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Medical News

Methamphetamine Use Is Heightening Risks Among Gay Youth

October 23, 2002

A note from TheBody.com: Since this article was written, the HIV pandemic has changed, as has our understanding of HIV/AIDS and its treatment. As a result, parts of this article may be outdated. Please keep this in mind, and be sure to visit other parts of our site for more recent information!

A convincing body of new research suggests that a relatively recent and very important risk factor for HIV among men who have sex with men (MSM) is methamphetamine use. Illegal stimulants have become such a commonplace part of the party circuit and gay club life that some treatment centers have seen a 1,000 percent increase in people presenting for treatment of methamphetamine abuse.

While HIV clinicians have long known the connection between substance abuse and HIV, especially when injectables are used, investigators are building a strong case for paying particular attention to methamphetamine and other stimulants used by MSM. Even when these drugs are not injected, they place users at a high risk of HIV infection, according to several presentations at the July 2002 14th International AIDS Conference in Barcelona.

"With methamphetamine ... people become uninhibited on the drug, and then it becomes an issue of sexual transmission," said E. Michael Gorman, Ph.D., M.P.H., M.S.W., a chief investigator of numerous methamphetamine and HIV studies. "They forget; they don't put on a condom right or don't use a condom if they think to bring one," he said.

"What we see is that these drugs cause people to take more risks, cause more partnering, cause more people to have sex, create an insatiable sexual desire, and cause people to do more extreme sex than regular sex," said Perry N. Halkitis, Ph.D., assistant professor of psychology at New York University. "And if methamphetamine is inserted anally, this is a harsh substance that wears away at the lining of the rectum and increases the possibility of seroconversion ..." Halkitis said, noting that in his research 35 percent of methamphetamine users reported this practice.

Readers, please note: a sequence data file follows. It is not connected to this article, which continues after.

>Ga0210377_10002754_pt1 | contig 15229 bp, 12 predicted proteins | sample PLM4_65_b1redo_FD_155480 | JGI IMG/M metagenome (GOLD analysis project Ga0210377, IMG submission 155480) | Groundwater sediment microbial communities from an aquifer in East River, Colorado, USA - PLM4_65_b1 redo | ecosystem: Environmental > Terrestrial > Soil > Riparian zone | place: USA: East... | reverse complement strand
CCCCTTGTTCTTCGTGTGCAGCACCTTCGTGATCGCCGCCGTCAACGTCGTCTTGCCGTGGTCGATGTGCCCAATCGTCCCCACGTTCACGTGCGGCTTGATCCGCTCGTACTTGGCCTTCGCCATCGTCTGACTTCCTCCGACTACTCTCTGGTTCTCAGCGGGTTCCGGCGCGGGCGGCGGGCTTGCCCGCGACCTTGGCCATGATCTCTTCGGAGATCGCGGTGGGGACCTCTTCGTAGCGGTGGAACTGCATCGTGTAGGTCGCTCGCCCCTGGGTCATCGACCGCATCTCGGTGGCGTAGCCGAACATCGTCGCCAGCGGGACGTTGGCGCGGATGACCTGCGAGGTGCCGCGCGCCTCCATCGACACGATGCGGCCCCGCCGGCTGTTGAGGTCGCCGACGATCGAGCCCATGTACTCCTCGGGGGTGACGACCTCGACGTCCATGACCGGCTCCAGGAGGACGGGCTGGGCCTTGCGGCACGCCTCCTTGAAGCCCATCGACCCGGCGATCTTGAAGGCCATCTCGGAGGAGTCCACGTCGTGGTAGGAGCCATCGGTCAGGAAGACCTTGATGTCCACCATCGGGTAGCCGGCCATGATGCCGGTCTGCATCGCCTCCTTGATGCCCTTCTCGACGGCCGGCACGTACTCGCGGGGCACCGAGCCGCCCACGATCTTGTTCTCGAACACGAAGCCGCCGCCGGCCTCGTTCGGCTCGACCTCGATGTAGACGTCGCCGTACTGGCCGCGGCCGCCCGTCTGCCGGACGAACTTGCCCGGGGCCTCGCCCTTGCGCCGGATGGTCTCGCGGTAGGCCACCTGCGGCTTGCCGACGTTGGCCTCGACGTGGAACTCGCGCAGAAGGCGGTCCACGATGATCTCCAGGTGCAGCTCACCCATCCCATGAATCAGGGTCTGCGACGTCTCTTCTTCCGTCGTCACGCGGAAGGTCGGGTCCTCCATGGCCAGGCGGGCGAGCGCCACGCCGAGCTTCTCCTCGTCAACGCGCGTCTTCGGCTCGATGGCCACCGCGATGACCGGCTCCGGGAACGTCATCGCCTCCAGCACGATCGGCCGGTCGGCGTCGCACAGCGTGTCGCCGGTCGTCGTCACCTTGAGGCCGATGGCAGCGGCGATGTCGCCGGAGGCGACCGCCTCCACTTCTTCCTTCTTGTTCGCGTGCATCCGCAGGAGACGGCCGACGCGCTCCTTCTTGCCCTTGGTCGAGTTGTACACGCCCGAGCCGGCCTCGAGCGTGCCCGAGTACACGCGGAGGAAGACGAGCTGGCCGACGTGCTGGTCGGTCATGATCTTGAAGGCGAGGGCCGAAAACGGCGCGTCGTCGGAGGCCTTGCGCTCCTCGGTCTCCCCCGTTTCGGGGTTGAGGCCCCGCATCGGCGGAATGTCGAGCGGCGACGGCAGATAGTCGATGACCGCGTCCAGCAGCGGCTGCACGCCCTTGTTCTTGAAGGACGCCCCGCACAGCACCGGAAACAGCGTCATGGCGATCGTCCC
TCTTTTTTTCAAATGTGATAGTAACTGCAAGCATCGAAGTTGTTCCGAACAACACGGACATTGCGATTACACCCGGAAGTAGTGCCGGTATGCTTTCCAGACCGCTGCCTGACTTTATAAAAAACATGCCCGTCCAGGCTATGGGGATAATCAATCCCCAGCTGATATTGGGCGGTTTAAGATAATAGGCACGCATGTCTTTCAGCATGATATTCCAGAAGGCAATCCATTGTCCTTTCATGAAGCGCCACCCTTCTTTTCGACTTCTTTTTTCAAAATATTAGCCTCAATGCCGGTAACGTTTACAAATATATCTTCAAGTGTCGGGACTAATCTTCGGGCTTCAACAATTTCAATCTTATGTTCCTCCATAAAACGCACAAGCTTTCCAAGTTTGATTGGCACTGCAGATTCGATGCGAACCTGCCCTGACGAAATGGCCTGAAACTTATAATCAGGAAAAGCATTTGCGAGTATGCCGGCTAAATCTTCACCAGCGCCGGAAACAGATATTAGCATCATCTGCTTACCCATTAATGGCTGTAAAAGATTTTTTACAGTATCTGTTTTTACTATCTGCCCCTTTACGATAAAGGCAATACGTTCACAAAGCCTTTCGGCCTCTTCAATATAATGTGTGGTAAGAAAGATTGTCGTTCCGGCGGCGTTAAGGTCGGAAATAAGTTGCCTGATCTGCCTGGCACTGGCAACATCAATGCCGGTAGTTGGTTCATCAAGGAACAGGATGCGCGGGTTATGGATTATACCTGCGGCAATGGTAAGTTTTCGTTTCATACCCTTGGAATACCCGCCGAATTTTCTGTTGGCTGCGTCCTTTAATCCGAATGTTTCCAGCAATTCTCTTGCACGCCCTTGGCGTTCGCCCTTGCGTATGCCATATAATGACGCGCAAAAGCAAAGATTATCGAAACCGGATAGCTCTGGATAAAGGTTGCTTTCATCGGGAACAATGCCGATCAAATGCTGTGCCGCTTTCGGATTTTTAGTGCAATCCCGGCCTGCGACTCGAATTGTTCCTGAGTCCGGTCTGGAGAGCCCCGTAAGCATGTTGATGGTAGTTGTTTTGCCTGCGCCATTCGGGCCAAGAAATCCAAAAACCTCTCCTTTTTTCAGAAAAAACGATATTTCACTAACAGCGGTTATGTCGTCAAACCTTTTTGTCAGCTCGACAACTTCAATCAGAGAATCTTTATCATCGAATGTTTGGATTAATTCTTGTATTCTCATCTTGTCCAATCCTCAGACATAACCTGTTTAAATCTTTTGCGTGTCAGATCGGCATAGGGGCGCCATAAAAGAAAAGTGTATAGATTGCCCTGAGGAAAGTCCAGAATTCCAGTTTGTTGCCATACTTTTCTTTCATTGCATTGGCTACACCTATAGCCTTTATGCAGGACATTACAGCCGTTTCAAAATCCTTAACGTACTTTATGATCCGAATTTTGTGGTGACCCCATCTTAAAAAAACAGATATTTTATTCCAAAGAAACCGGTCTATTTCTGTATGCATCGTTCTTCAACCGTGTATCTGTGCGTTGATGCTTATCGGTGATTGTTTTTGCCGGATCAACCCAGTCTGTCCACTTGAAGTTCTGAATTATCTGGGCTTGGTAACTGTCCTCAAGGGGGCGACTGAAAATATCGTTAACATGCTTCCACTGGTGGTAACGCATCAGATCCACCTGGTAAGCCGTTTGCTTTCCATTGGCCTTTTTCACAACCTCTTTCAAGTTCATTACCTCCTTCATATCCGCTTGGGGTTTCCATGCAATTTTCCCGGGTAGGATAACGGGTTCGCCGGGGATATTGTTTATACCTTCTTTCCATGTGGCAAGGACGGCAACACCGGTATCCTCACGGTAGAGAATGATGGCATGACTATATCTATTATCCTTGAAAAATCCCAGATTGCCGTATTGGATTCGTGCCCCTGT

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Steve Shoptaw, Ph.D., principal investigator with the Friends Research Institute in Los Angeles, said: "What we're finding is that an occasional use of methamphetamine in gay populations is a significant predictor of HIV infection, but when you move up the level of use to dependence, then methamphetamine is an outrageous predictor of infection."

At a Los Angeles substance abuse treatment center, researchers found that 62 percent of the gay and bisexual men who presented for methamphetamine treatment were HIV-positive. "The Seattle/King County Health Department in Washington ... found that 60 percent of gay IDUs who use methamphetamine were HIV-positive," Gorman said.

Methamphetamine use and its tie to HIV among MSM is a trend found outside US borders, as well. Robert Hogg, Ph.D., manager of the HIV/AIDS Drug Treatment Program at the British Columbia Center for Excellence in HIV/AIDS and principal investigator of a Vancouver study of HIV and methamphetamine use, said, "We've seen an increasing incidence of HIV in this population of MSM, and a lot of that has to do with ... a real increase in barebacking."

Back to other CDC news for October 23, 2002

Previous Updates

Adapted from:
AIDS Alert
10.01.02

A note from TheBody.com: Since this article was written, the HIV pandemic has changed, as has our understanding of HIV/AIDS and its treatment. As a result, parts of this article may be outdated. Please keep this in mind, and be sure to visit other parts of our site for more recent information!



  
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This article was provided by CDC National Prevention Information Network. It is a part of the publication CDC HIV/Hepatitis/STD/TB Prevention News Update.
 
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